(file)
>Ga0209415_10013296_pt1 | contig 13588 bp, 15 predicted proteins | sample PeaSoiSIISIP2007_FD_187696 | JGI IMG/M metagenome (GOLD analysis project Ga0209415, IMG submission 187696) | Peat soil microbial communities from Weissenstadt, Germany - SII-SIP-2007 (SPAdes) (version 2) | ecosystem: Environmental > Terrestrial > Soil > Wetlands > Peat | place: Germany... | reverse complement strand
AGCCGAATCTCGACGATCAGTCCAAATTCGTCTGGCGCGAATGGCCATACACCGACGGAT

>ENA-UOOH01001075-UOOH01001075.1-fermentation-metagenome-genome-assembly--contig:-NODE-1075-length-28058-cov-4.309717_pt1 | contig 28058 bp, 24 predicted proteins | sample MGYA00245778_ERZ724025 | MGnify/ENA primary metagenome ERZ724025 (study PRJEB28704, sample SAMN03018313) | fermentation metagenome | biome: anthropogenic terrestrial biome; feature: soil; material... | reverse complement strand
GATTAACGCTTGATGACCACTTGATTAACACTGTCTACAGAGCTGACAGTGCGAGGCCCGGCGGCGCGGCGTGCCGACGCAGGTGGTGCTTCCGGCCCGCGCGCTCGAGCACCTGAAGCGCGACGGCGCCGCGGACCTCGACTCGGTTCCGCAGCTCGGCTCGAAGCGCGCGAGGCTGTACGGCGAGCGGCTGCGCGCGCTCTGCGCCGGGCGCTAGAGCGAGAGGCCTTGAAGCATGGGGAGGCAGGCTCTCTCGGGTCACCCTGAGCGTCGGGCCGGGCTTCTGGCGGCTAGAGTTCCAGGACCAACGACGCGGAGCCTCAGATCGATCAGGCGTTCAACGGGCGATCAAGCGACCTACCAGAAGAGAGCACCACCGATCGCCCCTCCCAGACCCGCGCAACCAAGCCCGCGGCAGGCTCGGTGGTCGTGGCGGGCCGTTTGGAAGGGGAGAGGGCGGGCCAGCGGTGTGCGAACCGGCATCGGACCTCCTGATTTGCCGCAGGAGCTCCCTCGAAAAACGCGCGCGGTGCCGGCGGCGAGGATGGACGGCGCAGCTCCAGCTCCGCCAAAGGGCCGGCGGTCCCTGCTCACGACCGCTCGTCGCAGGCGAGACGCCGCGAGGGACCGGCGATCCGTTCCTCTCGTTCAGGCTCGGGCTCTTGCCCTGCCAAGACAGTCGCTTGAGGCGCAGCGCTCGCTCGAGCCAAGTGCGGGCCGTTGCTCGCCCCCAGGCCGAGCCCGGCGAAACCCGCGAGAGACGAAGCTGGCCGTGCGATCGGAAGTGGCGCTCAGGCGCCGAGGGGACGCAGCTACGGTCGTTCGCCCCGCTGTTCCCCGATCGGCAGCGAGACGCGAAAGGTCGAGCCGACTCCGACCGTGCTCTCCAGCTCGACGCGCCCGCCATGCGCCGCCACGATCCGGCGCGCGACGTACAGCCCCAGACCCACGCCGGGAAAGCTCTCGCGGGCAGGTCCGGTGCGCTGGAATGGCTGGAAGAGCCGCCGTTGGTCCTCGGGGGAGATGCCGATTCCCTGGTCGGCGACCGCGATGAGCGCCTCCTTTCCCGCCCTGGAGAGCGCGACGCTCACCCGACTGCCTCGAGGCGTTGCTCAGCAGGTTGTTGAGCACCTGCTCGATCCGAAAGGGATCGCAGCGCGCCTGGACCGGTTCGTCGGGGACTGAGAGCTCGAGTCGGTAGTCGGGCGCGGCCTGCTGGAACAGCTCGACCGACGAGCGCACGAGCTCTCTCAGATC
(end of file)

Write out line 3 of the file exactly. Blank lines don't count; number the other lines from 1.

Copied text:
>ENA-UOOH01001075-UOOH01001075.1-fermentation-metagenome-genome-assembly--contig:-NODE-1075-length-28058-cov-4.309717_pt1 | contig 28058 bp, 24 predicted proteins | sample MGYA00245778_ERZ724025 | MGnify/ENA primary metagenome ERZ724025 (study PRJEB28704, sample SAMN03018313) | fermentation metagenome | biome: anthropogenic terrestrial biome; feature: soil; material... | reverse complement strand